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  1. 1
    268221

    POPIN Working Group on Dissemination of Population Information: Report on the meeting held from 2 to 4 April 1984.

    United Nations. Department of International Economic and Social Affairs. Population Division. International Population Information Network [POPIN]

    Popin Bulletin. 1984 Dec; (6-7):69-79.

    The objectives of this meeting were: to analyze the general dissemination strategy and functions of POPIN member organizations and assess the methods currently employed to identify users; to select publications or other information output and evaluate how they are being distributed and how procedures for the selective dissemination of information are developed; to develop guidelines for determining the potential audience and reader's interests; to discuss the methodology for maintaining a register of readers' interest; to develop guidelines for establishing linds with key press and broadcasting agencies to ensure rapid dissemination of information; to dientify media and organizations currently involved in the dissemination of population information; to document experience and provide recommendations for the utilization of innovative approaches to serve audiences; and to explore ways and means to meet the special needs of policy makers. Problem areas in population information dissemination were identified at the meeting as well as priority areas in meeting speical information needs of policy makers. Collection of information for dissemination is difficult, costly and time-consuming; there is a shortage of staff trained in the repackaging and dissemination of population information; the direct use of the mass media for information dissemination is still very limited; and financial resources are limited. Priority areas include: compilation of a calendar of events or meetings; conducting media surveys and inventories of population infromation centers and their services and compilation of results; resource development through product marketing and preparation of resource catalogues; and preparation of executive summaries highlighting policy implications to facilitate policy making. Recommendations include: promotion of training and technical assistance in population information activities by the POPIN Coordinating Unit; encouraging member organizations with relevant data bases to develop subsets for distribution to other institutions and, where feasible, to provide technical assistance and support for their wider use; the POPIN Coordinating Unit should alert its members regularly of new technological facilities and innovations in the field of information; organizations conducting population information activities at the national and/or regional levels should be encouraged to provide the POPIN Coordinating Unit with yearly calendars of meetings for publication in the POPIN Bulletin; and the members of POPIN are urged to emphasize the need to incorporate specific plans and budgets for population information activities.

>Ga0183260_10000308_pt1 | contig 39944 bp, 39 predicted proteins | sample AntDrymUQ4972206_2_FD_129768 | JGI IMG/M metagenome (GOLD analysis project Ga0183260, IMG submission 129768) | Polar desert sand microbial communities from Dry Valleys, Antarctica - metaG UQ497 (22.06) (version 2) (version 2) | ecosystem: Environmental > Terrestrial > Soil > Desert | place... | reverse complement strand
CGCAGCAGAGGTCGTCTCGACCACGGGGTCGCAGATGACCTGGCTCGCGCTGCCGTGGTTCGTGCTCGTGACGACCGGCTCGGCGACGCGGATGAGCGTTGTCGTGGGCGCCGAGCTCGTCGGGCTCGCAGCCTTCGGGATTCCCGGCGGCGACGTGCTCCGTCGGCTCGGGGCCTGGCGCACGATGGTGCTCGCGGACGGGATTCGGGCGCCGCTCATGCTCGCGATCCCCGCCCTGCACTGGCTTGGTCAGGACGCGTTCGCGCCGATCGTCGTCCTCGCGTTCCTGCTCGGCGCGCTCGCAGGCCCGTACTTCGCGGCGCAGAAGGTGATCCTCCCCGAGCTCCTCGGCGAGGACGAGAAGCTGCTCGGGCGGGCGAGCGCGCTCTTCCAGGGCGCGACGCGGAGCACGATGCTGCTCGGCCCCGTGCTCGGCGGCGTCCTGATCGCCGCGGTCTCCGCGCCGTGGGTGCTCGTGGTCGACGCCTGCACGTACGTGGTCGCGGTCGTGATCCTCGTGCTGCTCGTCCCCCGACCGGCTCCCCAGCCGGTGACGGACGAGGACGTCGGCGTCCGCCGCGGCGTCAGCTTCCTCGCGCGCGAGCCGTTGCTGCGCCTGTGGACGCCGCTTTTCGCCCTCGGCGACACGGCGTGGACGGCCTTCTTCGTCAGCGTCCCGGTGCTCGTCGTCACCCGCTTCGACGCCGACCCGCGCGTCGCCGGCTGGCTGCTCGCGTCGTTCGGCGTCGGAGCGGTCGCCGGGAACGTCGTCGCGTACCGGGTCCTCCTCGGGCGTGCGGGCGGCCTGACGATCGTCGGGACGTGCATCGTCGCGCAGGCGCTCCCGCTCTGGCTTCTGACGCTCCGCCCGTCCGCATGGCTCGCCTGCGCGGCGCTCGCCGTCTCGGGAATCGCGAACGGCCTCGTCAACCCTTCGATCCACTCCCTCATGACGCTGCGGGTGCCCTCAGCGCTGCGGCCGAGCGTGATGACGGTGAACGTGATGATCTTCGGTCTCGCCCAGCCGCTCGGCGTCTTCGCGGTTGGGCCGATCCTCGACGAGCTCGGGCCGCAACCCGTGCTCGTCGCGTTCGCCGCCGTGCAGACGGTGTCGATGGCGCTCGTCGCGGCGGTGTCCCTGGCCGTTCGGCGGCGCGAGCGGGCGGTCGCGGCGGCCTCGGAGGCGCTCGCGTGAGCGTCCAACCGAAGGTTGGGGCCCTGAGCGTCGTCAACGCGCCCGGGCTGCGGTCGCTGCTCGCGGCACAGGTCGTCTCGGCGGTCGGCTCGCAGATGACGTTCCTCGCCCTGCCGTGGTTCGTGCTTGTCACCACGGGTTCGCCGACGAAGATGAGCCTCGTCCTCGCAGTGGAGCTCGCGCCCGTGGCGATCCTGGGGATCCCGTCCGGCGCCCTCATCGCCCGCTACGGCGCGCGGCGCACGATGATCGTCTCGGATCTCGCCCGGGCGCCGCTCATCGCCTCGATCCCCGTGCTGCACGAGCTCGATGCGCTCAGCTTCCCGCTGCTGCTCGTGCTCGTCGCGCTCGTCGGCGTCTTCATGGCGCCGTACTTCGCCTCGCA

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  2. 2
    268082

    Public health and community medicine at Loma Linda University.

    Dysinger PW

    In: The Graduate Education of Foreign Physicians in Public Health and Preventive Medicine. The Role of United States Teaching Institutions, edited by Wendy W. Steele and Sally F. Oesterling. Philadelphia, Pennsylvania, Educational Commission for Foreign Medical Graduates, [1984]. 26-28.